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    Fundamental Mathematics: Rotation & Reflection

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    We use matrices, eigenvalues and eigenvectors to solve the following:

    Let f be the rotation in the 3-dimensional space about the x-axis through the angle pi/2 and g be the
    rotation about the y-axis through the same angle. Describe the rotation f g. Let h be the reflection in the plane orthogonal
    to the vector 2i - j + 3k. Describe the reflection f h.

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    Exercise: Let f be the rotation in the 3-dimensional space about the x-axis through the angle pi/2 and g be the
    rotation about the y-axis through the same angle. Describe the rotation f g. Let h be the reflection in the plane orthogonal
    to the vector 2i - j + 3k. Describe the reflection f h.

    It is not specified whether the rotation f is clockwise or counterclockwise, so we assume counterclockwise, that is, it takes
    the vector (0,1,0)^T to the vector (0,0,1)^T (here v^T means transpose). The matrix associated to f is then

    A=...

    since alpha=frac{pi}{2}. Similarly for g, we take the rotation by frac{pi}{2} about the y-axis that takes the
    vector (0,0,1)^T to (1,0,0)^T. It has matrix

    B=...

    Note: if g rotates in the opposite direction them multiply the above matrix by -1 (or equivalently take alpha=-frac{pi}{2}
    ).

    The matrix for fg is the product C=AB

    C=...

    This is again a rotation matrix. To find the axis of rotation find v such that Cv=v (so v is fixed under C, meaning it is
    the axis of rotation). Cv=v is equivalent to (C-I)v=0.

    C-I=...

    So (C-I) multiplied by the vector (x,y,z)^T gives
    begin{align*}
    -x+z=0,;x-y=0,;y-z=0
    end{align*}
    that is x=z,y=z (and z=z). We see that the vector v=(1,1,1)^T makes (C-I)v=0. Then fg is rotation about (1,1,1)^T. We
    need to know the angle of rotation. Since C fixes the space orthogonal to v we take a basis for that space to find the angle
    of rotation.

    Note that v_1=frac{1}{sqrt{2}}(1,0,-1)^T, v_2=frac{1}{sqrt{6}}(-1,2,-1) and v_3=frac{1}{sqrt{3}}(1,1,1) are orthogonal
    vectors and of unit length. Then frac{1}{sqrt{2}}(1,0,-1)^T and frac{1}{sqrt{6}}(-1,2,-1) form an orthonormal basis for
    the orthogonal space to frac{1}{sqrt{3}}(1,1,1) that is fixed by C. To find the angle of rotation there are different ways.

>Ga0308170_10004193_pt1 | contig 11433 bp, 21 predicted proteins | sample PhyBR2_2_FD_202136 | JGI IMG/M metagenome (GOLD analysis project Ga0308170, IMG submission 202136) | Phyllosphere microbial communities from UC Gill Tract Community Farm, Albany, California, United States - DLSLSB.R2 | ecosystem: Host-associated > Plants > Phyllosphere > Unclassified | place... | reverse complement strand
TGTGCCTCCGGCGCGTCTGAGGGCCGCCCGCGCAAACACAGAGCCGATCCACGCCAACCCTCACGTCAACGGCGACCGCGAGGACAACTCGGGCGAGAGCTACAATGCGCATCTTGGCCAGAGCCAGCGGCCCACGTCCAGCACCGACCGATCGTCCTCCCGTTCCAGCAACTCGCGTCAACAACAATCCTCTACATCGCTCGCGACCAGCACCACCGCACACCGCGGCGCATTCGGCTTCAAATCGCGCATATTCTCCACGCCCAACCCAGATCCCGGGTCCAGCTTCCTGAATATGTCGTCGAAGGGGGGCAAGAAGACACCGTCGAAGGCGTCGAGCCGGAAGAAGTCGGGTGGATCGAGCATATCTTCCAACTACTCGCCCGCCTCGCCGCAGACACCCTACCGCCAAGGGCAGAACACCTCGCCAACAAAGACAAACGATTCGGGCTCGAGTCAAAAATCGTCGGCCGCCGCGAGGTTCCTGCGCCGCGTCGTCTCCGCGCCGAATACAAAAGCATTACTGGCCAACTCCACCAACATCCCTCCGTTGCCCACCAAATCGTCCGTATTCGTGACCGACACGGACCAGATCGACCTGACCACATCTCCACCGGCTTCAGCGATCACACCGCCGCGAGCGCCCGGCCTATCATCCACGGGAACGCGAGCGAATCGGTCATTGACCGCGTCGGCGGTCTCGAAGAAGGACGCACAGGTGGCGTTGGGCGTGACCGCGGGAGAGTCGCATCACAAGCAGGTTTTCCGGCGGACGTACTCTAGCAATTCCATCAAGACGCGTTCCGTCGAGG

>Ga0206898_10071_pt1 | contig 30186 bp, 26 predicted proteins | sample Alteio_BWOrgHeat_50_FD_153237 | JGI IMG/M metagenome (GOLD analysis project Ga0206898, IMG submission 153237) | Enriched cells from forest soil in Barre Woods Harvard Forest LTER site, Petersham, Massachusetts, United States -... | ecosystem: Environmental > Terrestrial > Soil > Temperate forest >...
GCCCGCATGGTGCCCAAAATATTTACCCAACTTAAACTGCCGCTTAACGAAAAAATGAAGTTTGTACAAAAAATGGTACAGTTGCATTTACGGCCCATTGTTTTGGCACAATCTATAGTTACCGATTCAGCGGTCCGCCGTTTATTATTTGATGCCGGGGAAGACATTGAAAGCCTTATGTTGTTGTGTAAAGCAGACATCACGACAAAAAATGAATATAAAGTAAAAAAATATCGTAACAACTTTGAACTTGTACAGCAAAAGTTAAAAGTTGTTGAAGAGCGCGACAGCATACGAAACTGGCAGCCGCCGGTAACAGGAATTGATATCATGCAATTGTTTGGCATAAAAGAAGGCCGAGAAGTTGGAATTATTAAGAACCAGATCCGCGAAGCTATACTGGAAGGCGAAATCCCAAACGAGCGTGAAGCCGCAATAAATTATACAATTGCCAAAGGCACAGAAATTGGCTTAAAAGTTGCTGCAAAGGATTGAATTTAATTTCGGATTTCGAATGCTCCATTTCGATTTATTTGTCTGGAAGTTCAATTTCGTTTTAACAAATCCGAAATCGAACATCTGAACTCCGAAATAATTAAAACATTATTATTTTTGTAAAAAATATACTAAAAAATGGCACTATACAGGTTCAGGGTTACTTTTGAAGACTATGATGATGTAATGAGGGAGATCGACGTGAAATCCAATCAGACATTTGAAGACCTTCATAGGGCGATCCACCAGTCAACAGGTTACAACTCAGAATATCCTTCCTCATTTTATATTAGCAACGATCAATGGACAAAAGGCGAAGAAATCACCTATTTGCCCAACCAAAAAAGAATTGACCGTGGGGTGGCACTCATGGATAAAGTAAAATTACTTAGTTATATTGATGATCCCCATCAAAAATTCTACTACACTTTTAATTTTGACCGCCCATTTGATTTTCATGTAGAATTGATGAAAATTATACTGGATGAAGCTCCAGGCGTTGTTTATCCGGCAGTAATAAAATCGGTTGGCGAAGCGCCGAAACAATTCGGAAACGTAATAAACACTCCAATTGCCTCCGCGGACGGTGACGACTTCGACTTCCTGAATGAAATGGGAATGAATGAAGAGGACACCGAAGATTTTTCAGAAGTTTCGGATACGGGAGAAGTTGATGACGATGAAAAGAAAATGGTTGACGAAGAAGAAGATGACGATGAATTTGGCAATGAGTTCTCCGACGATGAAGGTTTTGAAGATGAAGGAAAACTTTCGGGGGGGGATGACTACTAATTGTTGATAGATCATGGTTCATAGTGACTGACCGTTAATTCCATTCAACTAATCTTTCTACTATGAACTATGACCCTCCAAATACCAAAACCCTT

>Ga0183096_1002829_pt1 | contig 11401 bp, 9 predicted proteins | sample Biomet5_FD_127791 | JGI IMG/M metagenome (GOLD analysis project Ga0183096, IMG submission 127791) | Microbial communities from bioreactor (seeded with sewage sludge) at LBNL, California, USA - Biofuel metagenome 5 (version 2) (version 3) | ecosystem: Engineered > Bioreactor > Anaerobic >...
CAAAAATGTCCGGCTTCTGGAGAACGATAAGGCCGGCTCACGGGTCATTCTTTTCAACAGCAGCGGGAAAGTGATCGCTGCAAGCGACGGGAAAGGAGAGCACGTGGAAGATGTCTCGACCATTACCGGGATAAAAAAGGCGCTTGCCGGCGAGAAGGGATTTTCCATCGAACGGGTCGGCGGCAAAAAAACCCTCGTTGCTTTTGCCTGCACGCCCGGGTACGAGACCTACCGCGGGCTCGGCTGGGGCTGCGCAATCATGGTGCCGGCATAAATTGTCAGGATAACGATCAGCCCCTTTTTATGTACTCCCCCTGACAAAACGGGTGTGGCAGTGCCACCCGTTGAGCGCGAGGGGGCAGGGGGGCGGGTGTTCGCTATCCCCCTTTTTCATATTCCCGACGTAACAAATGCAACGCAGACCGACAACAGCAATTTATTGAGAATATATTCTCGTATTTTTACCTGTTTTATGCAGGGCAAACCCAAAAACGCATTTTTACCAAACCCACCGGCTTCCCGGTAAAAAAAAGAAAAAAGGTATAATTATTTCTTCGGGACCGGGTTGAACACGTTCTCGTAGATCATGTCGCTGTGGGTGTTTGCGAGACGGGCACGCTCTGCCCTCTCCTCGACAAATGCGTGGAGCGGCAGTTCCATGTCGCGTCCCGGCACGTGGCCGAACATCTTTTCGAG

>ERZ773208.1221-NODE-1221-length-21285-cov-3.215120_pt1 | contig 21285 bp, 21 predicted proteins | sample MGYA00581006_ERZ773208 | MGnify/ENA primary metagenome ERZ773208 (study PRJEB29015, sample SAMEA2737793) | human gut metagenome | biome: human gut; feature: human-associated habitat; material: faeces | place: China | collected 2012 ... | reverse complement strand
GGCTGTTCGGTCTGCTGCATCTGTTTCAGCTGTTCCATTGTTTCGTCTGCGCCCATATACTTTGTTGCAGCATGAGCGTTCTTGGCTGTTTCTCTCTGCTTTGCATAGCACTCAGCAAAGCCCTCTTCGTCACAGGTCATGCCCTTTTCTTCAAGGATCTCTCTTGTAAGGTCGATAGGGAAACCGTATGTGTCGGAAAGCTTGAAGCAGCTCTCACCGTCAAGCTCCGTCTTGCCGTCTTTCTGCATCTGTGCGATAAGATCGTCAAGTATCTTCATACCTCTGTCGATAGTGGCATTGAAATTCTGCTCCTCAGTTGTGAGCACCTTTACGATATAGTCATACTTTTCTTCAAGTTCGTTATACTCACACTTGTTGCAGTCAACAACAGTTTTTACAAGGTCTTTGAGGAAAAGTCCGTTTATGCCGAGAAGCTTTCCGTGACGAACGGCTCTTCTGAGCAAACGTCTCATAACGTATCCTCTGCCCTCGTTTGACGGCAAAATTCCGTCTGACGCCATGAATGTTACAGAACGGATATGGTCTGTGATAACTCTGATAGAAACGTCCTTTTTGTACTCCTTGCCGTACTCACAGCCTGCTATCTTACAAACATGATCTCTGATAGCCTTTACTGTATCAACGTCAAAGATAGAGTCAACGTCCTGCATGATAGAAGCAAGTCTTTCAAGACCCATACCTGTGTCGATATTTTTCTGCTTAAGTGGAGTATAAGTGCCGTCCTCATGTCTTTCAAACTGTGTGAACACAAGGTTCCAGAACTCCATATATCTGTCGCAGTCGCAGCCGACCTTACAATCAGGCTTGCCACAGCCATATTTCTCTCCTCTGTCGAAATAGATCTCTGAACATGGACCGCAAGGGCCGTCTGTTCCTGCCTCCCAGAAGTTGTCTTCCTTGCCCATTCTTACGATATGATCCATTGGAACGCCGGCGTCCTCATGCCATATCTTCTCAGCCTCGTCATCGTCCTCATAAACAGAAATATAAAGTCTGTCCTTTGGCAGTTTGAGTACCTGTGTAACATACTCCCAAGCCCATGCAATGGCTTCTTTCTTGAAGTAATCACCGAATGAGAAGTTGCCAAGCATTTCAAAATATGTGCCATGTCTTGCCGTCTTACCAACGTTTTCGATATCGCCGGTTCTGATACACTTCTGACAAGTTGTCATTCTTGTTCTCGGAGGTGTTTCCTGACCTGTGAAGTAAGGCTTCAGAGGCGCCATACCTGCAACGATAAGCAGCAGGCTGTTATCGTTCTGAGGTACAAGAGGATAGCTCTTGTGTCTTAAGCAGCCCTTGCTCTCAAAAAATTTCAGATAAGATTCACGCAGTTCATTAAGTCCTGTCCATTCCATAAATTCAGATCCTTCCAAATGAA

One is to find the representation of C in this new basis.

    First note that
    Cv_1=...

    Cv_2=...

    Cv_3=v_3

    Then

    C(av_1+bv_2+cv_3)=...

    so (a,b,c)^T is sent to (-frac{a}{2}-frac{sqrt{3}b}{2},frac{sqrt{3}a}{2}-frac{b}{2},c). The matrix involved is

    ...

    which is of the form

    ...

    for alpha=frac{2pi}{3}.

    Therefore fg is rotation about the axis (1,1,1)^T by angle frac{2pi}{3}. (You can figure out which way it acts, if
    counterclockwise or clockwise by calculating Cv_1 or Cv_2 and see which way it turns, I leave it to you).

    For the reflection fh. The method is similar. First find a matrix representation of h. One way to do that is to note that if
    we call D the matrix of h, then Du_1=-u_1 for u_1=2i - j + 3k=(2,-1,3)^T. Also h fixes the plane orthogonal to u_1.
    The vectors u_2=(1,2,0)^T and u_3=(0,3,1)^T are orthogonal to u_1 so Du_2=u_2 and Du_3=u_3. We want to know what is
    D(x,y,z)^T. We know
    [Du_1=-u_1,,Du_2=u_2,,Du_3=u_3,]
    or equivalently
    [D[u_1,u_2,u_3]=[-u_1,u_2,u_3],]
    where [u_1,u_2,u_3] is the matrix whose columns are u_1,u_2,u_3. Call E=[u_1,u_2,u_3]. Then D=[-u_1,u_2,u_3]E^{-1}

    D=...

    To identify the reflection D, find u such that Du=-u, that is (D+I)u=0. Solving as before we see that w_1=(2/3, -1/3,
    1)^T. So fh is reflection with respect to the plane orthogonal to (2/3, -1/3,1)^T.

    Note that D fixes the vectors w_2=(-3/2, 0, 1)^T and w_3=(1/2, 1, 0) and that w_2 and w_3 are orthogonal to w_1 (so
    we see that D does fix the space orthogonal to w_1, and so it is a reflection).

    This content was COPIED from BrainMass.com - View the original, and get the already-completed solution here!

    © BrainMass Inc. brainmass.com December 24, 2021, 10:53 pm ad1c9bdddf>
    https://brainmass.com/math/linear-algebra/fundamental-mathematics-rotation-reflection-516950

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